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There are actually some pretty compelling reasons why couples decide to give it a try:
For the Children
Many couples feel guilty enough about their union not surviving, and to compound their guilt by disrupting their children’s lives is a step they’re not prepared to take. They stay together in the same house for appearance sake and continuity. If the kids are young enough, they might not even notice a change.
For Financial Reasons
For many couples, financial stress is at the root of their marital problems. The thinking is, if they’re having a hard time managing one household, how could they possibly manage two?
Out of Stubbornness
One of the worst reasons to continue living together is stubbornness. If it start’s with, “You leave!” No. You leave!,” it’s likely to not end well. Think War of the Roses.
Waiting for Division of Property Agreement
Don’t get too comfortable living in limbo. If you’ve decided to make it legal, get it done so both of you can move on.
Tips to Help Make it Work:
If There are Children, Clearly Define Parenting Responsibilities
Ideally, you’ll be able to keep up appearances for the kids, but let’s face it – this is not an ideal situation. You may not be a couple any longer, but you’ll always be parents. In this new setting, there need to be ground rules about who picks up the kids, makes dinner, and helps with homework. The responsibilities will be split, not shared. There’s a difference.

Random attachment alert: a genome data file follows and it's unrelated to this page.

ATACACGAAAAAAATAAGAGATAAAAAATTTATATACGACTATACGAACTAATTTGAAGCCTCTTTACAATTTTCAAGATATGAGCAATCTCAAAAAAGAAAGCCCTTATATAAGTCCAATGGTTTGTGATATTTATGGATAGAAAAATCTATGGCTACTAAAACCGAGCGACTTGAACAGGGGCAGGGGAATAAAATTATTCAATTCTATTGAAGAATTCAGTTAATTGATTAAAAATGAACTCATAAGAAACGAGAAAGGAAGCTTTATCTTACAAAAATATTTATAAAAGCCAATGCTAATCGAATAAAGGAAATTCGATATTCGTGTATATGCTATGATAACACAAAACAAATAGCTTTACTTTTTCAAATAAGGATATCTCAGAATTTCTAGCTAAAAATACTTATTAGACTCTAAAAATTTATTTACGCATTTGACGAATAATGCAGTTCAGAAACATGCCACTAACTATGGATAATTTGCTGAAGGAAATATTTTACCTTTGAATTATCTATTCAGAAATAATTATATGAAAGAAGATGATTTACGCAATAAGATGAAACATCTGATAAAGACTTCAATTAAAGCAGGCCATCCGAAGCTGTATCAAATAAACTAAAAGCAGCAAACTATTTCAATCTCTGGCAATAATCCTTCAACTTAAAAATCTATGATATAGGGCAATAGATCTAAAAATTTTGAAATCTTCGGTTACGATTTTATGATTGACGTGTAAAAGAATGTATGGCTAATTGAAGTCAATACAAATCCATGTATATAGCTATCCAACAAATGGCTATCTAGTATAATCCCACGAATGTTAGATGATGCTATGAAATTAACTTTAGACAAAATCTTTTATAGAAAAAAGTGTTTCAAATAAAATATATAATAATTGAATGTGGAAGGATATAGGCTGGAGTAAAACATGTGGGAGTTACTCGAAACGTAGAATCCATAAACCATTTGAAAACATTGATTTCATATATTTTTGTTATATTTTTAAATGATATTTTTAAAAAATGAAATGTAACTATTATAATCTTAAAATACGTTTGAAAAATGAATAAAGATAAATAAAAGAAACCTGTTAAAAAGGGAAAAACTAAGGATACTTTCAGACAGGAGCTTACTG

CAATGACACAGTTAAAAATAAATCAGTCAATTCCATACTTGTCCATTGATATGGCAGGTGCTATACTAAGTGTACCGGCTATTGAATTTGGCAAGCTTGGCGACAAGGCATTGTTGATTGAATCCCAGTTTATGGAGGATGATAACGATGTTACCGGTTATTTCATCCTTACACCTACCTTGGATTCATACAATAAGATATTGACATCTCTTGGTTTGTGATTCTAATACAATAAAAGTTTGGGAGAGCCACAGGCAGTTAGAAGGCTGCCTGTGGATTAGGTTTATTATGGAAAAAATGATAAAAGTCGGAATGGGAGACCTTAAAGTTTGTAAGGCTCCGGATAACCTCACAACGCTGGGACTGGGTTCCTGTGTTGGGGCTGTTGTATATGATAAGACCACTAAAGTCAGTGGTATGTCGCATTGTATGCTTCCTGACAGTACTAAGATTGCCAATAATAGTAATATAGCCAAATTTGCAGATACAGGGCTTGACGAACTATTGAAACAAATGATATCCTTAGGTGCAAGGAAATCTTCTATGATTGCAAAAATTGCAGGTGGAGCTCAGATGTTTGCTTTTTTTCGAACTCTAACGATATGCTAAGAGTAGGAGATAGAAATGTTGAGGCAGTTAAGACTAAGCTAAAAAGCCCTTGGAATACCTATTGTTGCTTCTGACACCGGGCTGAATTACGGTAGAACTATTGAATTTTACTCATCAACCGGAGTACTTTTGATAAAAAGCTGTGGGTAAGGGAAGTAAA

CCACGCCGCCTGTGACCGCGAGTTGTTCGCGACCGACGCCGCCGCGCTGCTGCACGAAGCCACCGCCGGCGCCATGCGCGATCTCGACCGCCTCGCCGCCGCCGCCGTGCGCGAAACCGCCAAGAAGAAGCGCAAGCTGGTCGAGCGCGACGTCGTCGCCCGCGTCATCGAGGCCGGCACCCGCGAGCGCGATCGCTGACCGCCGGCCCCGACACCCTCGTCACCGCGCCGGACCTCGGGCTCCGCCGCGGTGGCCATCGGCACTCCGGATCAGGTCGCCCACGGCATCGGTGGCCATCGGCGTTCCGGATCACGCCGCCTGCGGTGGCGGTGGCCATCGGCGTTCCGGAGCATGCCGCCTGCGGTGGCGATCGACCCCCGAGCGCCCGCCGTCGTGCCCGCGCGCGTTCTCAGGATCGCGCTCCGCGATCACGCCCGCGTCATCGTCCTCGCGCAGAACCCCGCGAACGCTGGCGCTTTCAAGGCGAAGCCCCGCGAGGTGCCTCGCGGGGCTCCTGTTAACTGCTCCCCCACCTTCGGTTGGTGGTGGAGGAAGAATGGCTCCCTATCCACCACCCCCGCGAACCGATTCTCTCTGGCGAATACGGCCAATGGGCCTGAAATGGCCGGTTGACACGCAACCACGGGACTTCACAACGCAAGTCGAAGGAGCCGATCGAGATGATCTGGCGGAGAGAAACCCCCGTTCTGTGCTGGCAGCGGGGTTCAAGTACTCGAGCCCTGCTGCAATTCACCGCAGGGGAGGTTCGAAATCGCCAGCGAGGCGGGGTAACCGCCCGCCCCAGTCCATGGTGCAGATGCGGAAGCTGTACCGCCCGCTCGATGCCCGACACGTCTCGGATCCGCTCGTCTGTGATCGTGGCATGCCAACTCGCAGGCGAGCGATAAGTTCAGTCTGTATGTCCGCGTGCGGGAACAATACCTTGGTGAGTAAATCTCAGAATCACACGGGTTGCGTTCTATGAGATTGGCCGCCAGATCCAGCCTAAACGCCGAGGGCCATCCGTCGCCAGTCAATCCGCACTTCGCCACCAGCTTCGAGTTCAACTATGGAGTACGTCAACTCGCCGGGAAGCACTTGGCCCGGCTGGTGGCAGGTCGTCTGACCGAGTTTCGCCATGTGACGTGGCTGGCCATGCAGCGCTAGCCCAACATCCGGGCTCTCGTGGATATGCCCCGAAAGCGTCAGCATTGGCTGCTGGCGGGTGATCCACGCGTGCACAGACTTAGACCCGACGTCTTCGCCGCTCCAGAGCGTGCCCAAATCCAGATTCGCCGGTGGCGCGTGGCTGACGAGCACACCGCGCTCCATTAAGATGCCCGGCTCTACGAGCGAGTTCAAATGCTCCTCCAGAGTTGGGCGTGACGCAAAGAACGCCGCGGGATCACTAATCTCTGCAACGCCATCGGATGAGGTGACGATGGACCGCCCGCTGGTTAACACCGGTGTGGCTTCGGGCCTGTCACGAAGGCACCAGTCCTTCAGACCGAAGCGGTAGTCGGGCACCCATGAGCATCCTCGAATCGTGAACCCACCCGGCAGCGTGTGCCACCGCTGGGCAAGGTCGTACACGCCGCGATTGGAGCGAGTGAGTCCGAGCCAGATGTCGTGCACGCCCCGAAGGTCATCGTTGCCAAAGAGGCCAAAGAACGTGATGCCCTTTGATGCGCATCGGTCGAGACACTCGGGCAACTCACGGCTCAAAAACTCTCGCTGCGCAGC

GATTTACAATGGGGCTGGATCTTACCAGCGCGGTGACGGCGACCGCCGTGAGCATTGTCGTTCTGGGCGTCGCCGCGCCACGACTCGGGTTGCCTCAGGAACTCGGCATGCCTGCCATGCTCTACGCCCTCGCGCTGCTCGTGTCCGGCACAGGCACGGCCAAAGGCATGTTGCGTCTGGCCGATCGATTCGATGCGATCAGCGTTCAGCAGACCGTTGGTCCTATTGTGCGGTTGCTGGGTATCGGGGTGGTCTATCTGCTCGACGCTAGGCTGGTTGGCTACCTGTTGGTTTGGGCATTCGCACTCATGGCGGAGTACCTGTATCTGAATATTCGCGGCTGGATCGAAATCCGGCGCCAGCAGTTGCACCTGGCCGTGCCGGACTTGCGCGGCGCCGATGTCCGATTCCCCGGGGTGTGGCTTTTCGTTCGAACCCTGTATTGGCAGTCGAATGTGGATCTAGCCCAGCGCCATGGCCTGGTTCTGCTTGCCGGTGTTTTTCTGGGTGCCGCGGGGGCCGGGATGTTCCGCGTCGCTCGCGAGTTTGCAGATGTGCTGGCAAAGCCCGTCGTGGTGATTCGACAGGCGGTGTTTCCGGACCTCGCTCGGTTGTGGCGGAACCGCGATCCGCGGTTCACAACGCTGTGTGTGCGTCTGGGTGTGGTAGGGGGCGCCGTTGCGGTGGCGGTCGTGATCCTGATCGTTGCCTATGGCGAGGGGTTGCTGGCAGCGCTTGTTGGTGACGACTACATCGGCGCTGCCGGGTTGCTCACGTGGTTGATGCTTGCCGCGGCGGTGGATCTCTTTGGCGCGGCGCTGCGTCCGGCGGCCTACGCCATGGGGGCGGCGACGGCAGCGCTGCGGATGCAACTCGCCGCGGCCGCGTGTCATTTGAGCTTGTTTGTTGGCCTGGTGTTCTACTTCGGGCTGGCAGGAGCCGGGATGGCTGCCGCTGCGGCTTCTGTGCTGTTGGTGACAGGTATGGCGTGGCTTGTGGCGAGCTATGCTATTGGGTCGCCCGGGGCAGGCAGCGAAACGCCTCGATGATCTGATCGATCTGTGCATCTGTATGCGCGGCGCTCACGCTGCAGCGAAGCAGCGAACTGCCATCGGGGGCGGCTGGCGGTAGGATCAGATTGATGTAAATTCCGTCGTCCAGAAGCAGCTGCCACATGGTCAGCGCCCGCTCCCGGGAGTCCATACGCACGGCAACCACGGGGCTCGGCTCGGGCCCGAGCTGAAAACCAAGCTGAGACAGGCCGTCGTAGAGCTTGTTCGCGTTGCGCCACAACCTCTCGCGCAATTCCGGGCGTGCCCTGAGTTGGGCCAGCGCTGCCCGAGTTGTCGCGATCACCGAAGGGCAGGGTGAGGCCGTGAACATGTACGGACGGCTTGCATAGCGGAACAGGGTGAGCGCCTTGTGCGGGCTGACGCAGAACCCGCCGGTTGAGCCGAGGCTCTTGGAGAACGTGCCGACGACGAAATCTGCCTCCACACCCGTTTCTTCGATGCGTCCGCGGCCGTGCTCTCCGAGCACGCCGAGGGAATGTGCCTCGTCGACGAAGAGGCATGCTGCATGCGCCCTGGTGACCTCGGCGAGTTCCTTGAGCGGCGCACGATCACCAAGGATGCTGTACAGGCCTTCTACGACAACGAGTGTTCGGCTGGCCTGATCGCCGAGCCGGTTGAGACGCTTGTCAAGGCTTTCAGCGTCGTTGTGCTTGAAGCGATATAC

Define and Agree to the Changes in Your Relationship
If young children aren’t an issue, make sure it’s understood that each of you can come and go as you please. Even if you agree that you can see other people, be discreet. If possible, wait until you have your own place.
Fix Parameters of Both Separate and Communal Space
If you home or apartment is big enough for each of you to have your own room, great. If not, maybe one of you needs to move to the living room couch or the basement. In a “poor man’s separation,” they separate the space with a blanket on a clothesline.
Agree to Who Has What Household Responsibilities/Bills
If you share a bathroom, make it clear how the cleaning is to be split. If you both cook, agree to clean up after yourself. Split the mortgage? Utilities? Credit cards? Until you get a division of property agreement, each of you will have to trust the other’s integrity.
What’s the goal?
Living together while separated is not an end unto itself. Are you waiting to see if the counseling will help? Is one of you saving up for their own place? Are you waiting until the end of the school year to take the next step? What’s the plan?